B2B Innovation Curve

February 27, 2009

In my previous article on the “innovation bell curve,” I introduced the new bi-modal innovation curve.  Yesterday I gave a speech for Babson College MBA students.  One of the attendees asked how this bell curve worked for the B2B environment (versus B2C).

Great question – and a harder one to answer.  The reason it is harder is the psychology behind the buying decision.

I wrote about B2B versus B2C innovation a while back.

B2C purchases are made for both functional and emotional reasons.  Functionally, a Lexus is similar to a Toyota.  But there is an emotional component that makes the former more appealing.  People often don’t just buy transportation, they also buy comfort, status, peer pressure and other less tangible attributes.

B2B purchases are made for primarily functional reasons.  At the end of the day, the main purpose of a B2B purchase is to solve a particular business need. Yes, there are examples of B2B companies on the right-hand side of the bell curve.  But quite often, these are luxury B2C brands that insist on high-quality, branded materials.  In this case, the B2B provider is an extension of the B2C brand.

B2B companies, for the most part, play in the left-hand side of the bi-modal curve.  Buyers of B2B products/services want:

  • Someone who is easy to do business with
  • High quality – they want it right, and they want it right now
  • Cost is always a factor

Or, as Dr. Michael Hammer (the father of Business Reengineering) used to say, “People want it fast, right, cheap and easy.”

Yes, there are emotional reasons why B2B purchases are made.  Back in the 1980’s, executives used to joke that you would never get fired for buying “Big Blue” (IBM) computers. It’s not that IBM was the best, but you knew they would not screw up.  If you bought a computer from someone else and things didn’t work out, you might lose your job.  But you were always safe buying the more expensive IBM boxes.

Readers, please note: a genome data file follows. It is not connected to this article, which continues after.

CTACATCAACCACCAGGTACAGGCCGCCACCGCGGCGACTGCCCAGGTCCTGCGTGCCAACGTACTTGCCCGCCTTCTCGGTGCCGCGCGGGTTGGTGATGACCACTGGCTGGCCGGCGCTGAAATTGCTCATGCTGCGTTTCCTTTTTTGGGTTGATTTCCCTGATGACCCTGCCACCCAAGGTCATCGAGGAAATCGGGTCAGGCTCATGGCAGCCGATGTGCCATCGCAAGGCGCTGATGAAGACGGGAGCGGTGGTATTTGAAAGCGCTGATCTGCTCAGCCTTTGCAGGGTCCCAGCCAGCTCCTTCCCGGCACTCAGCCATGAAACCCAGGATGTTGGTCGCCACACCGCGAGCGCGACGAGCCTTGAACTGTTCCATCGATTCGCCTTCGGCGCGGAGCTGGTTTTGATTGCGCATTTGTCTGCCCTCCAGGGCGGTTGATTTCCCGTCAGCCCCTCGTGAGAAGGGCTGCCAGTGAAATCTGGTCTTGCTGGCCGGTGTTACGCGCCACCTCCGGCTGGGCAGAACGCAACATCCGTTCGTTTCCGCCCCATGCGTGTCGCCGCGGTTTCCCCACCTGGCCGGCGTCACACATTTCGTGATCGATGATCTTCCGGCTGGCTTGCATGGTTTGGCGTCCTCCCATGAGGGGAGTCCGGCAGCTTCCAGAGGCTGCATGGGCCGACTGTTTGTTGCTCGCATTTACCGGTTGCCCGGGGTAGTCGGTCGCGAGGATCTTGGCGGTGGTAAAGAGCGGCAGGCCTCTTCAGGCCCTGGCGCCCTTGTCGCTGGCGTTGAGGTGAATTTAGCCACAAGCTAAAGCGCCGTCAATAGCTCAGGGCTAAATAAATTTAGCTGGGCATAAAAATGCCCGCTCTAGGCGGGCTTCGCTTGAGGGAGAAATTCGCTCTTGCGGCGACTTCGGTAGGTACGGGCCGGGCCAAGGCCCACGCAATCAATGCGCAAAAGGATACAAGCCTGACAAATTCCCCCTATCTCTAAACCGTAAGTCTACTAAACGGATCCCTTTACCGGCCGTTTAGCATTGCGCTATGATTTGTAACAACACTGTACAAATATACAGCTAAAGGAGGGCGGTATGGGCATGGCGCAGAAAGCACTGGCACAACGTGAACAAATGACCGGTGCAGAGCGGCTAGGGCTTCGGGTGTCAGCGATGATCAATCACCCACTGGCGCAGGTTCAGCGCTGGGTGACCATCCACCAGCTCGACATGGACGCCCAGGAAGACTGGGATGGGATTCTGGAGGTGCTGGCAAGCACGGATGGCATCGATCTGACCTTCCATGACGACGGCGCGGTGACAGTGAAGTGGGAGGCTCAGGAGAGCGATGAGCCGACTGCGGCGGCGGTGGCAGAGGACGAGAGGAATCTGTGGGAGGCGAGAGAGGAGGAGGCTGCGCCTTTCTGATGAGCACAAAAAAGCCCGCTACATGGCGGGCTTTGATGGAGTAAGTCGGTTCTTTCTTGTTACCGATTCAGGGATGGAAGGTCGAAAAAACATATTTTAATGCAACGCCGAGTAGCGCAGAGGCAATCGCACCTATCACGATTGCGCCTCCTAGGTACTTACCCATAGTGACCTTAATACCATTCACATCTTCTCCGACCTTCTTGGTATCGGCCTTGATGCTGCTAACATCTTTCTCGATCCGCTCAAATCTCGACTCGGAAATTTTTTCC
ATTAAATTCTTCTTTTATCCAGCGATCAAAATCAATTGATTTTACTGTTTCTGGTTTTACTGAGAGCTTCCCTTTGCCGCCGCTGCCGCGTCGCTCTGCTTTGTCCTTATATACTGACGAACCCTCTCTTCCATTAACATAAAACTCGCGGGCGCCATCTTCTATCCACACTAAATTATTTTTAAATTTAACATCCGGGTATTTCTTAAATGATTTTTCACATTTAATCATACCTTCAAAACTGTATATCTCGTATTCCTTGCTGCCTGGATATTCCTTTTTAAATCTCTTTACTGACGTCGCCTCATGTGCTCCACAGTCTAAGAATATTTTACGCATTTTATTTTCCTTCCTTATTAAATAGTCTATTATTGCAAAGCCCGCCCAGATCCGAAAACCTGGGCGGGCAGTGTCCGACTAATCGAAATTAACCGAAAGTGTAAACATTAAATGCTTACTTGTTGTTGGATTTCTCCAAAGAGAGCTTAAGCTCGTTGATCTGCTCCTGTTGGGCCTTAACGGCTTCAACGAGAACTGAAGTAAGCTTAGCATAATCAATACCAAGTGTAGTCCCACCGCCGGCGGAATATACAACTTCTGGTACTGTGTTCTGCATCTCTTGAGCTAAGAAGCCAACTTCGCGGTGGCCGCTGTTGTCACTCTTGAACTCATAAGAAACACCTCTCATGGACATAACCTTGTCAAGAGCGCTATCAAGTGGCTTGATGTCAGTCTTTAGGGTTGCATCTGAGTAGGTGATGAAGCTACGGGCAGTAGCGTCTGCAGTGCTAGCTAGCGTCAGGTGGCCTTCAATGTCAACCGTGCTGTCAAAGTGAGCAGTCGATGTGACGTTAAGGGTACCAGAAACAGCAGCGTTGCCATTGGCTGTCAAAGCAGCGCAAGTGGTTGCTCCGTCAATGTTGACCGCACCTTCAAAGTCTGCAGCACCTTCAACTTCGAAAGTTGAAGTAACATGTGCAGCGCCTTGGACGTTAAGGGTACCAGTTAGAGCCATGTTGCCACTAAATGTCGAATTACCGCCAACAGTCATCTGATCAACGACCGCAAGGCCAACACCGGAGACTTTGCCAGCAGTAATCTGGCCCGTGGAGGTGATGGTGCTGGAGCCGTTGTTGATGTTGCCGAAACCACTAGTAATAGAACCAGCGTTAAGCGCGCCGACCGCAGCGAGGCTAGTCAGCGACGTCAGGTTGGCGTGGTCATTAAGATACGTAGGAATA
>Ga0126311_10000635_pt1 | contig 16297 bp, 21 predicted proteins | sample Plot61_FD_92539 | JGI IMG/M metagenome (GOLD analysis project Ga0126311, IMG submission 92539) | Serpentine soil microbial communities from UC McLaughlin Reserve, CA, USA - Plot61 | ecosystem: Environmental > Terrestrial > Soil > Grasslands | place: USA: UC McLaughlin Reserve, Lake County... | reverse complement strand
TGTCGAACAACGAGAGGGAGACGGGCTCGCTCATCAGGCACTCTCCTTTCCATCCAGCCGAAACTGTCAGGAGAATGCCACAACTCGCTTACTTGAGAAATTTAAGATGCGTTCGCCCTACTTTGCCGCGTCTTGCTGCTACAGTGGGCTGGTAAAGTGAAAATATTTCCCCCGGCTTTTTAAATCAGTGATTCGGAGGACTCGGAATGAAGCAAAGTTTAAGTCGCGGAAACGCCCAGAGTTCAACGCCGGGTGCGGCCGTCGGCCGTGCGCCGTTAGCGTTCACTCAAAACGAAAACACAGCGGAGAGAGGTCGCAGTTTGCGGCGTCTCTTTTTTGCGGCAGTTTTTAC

But even this emotional decision resides in the left-side of the curve. It is the emotional connection to the value you are getting that is at play.  Value in the B2B world is defined a bit differently.  That’s all.

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Innovation Survey

February 26, 2009

My good friend, Chuck Frey, at innovationtools.com is conducting a quick survey to determine the state of innovation.  It is only 5 questions long. Please contribute 5 minutes of your time to help us better understand how innovators are coping with today’s dire economy.

Take the survey here.

Thanks.

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Goal-Free Living

February 25, 2009

I recently sent a copy of my Goal-Free Living book to someone I worked with 20 years ago. I hadn’t seen or heard from him since the late 80′s. The wonders of social networks reconnected us after all of this time. After reading the book, he wrote the following…

The time is right for your message. A lot of people have to reflect on where they are, and where they are going. It helps to know the difference between a goal and an aspiration. In an earlier message to you I said that I consider myself goal-oriented. Thinking about your points, however, I guess I am more like a river person. I have aspirations, and they lead me to some really unexpected but very satisfying destinations. Like you say: it is important to seek out adventure.

Since becoming unemployed in December, I have had a number of chance meetings and interesting ideas. One led to a volunteer project resulting in a very successful fund-raising event. Another is an invention that I am working to patent. Two other ideas are being developed into business plans, with prospective backers for one of them already. That might lead to something else entirely. I don’t know where I’ll be or what I’ll be doing in six months. That’s kind of scary, but I am optimistic that it will be good, so I am also very excited.